1) Speed is first. You can't plan for the break unless you know how hard you plan to hit the putt.

2) Your stroke must be accelerating at impact. If you decelerate the putterhead into the ball, all sorts of things can go wrong. Accelerating doesn't mean that the head has to moving fast; it just has to be accelerating. This goes for chipping and pitching as well -- deceleration leads to disaster. Control distance with the length of your backswing. Keep the head accelerating through impact.


Something like 64% of all shots during the average round are played from within 30 yards of the green. So where should the bulk of you practice time be? Chipping, pitching, and putting. Learn the feel of that, and the full swing is just an extension of that feel.

Learn to have a flat left wrist at impact -- never let it bend. This is where consistency lies. If you wear a watch on your left hand, put a ruler or a pencil under the face of your watch running along your forearm and on top of your hand. Now chip a few balls -- the ruler should prevent your left wrist from bending. Instead, the whole forearm rolls over. Watch the PGA tour players on TV. Record them and watch in slow motion. All of them have drastically different swings, but the one thing they all have in common is a flat left wrist (except for Retief Goosen -- he lets his left wrist break down).

You can make a lot of mistakes in your golf swing, but a flat left wrist can save you.

Sorry if I'm giving unsolicited advice -- I never do so on the course. But you seemed to be asking, so I'm getting into it a little.

Good luck with it.
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  #23  
Old June 25th, 2007, 02:30 PM
johnlee johnlee is online now
John Lee
K6YJ
 
Join Date: Sep 2003
Location: Torrance, CA
Posts: 16,054
Quote:
Originally Posted by hanchung
i'm gonna check out the mizuno's. what do you guys think about the MP-67's?


I hate them. They seem to be designed for the player who is on the fence about playing blades. Mizuno put that little cavity into the muscleback to give the illusion of forgiveness. But that cavity is merely a vestige of a real cavity. I doubt it does anything. If you're going to play blades, play some real blades. Or play a real cavity.

Also, the MP-67s are degenerate clubs. That "CUT MUSCLE" engraving on the muscleback is cheesy looking. I also can't stand that degenerate Mizuno symbol. It looks like something Nike would have on its clubs. Barf.

Now the MP-37s on the other hand:




What sweetness. The MP-37 is basically a blend of the MP-14 and MP-29. The head size and offset are that of the MP-14 and the little flared tip of the muscleback is from the MP-29. These are bitchin irons.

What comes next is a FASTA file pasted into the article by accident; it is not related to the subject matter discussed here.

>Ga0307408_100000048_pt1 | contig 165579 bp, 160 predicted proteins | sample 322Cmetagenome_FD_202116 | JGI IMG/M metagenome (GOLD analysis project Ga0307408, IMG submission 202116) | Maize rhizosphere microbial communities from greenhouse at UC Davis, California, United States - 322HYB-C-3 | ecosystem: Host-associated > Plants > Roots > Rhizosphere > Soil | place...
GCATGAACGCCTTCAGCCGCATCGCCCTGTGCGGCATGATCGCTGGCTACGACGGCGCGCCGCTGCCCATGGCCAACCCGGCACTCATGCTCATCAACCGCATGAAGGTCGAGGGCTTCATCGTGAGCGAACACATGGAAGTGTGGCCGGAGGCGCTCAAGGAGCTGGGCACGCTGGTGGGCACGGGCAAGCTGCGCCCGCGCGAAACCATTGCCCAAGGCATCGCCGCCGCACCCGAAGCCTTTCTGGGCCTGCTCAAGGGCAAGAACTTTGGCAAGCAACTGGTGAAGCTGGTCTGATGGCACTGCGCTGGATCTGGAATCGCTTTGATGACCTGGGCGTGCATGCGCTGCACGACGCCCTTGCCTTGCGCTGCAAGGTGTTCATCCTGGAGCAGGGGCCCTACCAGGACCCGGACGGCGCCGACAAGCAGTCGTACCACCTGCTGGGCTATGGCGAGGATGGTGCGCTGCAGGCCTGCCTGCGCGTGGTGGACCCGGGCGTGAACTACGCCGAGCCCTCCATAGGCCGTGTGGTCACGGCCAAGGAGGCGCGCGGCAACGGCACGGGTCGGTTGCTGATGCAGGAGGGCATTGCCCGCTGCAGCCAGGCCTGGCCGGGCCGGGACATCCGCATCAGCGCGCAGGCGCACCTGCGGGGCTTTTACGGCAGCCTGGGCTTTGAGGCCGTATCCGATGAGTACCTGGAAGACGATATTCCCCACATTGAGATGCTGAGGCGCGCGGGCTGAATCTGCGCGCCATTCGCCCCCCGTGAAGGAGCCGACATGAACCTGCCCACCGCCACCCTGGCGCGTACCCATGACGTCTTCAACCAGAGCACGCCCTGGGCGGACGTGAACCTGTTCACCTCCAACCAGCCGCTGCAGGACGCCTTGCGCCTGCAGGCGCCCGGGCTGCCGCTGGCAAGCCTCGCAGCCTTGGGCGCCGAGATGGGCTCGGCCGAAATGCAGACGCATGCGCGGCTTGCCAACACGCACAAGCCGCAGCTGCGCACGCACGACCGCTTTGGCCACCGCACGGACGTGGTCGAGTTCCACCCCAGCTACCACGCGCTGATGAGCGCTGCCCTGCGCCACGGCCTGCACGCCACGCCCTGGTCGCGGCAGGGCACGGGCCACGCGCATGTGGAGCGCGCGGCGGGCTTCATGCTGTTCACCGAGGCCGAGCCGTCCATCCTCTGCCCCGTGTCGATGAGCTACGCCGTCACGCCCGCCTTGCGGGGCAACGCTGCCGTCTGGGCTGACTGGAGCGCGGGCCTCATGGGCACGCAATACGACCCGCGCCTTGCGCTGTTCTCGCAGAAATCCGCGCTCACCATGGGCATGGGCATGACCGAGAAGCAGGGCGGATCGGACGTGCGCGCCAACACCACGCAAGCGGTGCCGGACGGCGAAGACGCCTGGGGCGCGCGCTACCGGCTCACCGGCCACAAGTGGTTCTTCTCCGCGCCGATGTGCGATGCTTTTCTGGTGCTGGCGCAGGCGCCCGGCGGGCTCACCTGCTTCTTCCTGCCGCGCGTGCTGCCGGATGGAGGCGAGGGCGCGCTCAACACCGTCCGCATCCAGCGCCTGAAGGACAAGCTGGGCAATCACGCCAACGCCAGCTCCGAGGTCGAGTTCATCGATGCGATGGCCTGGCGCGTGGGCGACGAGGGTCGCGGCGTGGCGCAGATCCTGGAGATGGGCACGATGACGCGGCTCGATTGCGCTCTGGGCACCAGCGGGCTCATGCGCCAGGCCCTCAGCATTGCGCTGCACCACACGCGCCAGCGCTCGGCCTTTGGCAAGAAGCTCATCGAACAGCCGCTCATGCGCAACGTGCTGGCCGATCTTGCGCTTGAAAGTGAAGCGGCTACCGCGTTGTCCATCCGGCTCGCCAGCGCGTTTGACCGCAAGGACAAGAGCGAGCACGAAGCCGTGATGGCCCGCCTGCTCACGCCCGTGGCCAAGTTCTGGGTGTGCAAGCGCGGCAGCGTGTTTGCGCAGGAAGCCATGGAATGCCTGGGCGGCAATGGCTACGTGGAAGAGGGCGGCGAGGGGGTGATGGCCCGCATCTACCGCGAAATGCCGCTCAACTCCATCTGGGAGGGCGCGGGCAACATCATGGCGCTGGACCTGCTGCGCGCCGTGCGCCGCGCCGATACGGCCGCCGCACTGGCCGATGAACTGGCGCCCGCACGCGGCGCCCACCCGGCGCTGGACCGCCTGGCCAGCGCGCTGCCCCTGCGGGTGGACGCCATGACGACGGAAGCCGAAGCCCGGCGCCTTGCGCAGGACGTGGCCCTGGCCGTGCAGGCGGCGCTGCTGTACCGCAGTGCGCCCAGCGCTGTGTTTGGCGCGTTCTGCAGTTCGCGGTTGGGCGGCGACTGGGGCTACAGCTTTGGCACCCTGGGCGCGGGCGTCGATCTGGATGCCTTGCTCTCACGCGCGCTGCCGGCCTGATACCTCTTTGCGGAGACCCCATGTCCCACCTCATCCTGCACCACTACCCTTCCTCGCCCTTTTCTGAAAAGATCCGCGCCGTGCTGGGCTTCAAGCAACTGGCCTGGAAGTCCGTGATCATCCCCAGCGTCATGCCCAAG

MP-14. MP-29. MP-33. All of these are equally nice as well.
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  #24  
Old June 26th, 2007, 08:04 AM
craigc
 
Posts: n/a
Now those are beautiful clubs. Best purchase I made, really love my MP-37's and would recommend them to any serious golfer! Not too many shops carry them - but they can still order them for you.

I also recommend Roger Dunn's they offer a 90 day customer satisfaction exchange service, buy some clubs, play with them for 90 days and bring them back (for any reason) - they give you the exact amount you paid as store credit to try out a different set... I had a lot of fun with this, tried everything from callaway, cleveland, titleist to taylormade- until John pointed me in the right direction -MIZUNO.
Started with the MP-60 - these too are great sticks - set up nice at address, a little oversized but not bad... I couldn't get over the
two-tone satin finish of the insert - why?

MP-37's - highly recommend them!!
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  #25  
Old June 26th, 2007, 08:30 AM
hanchung hanchung is offline
wsixhan
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Join Date: Sep 2003
Location: South Pasadena, CA
Posts: 1,182
man, you guys are killing me!

last night i couldn't find my apex blades. it's been 10 years+ so i don't remember what i did w/ them. but i found the old ping set. it was 9 pm and the range is 5 minutes away from my house. i went thru a large bucket... i was surprised i could still hit the ball. well... i guess w/ the ping any hack can hit a ball... LOL. then went on the putting green, i was 2 putting most holes... so i guess the putting touch is still there.

anyways, was fun and refreshing to get out and hit a bucket. i'm sore now.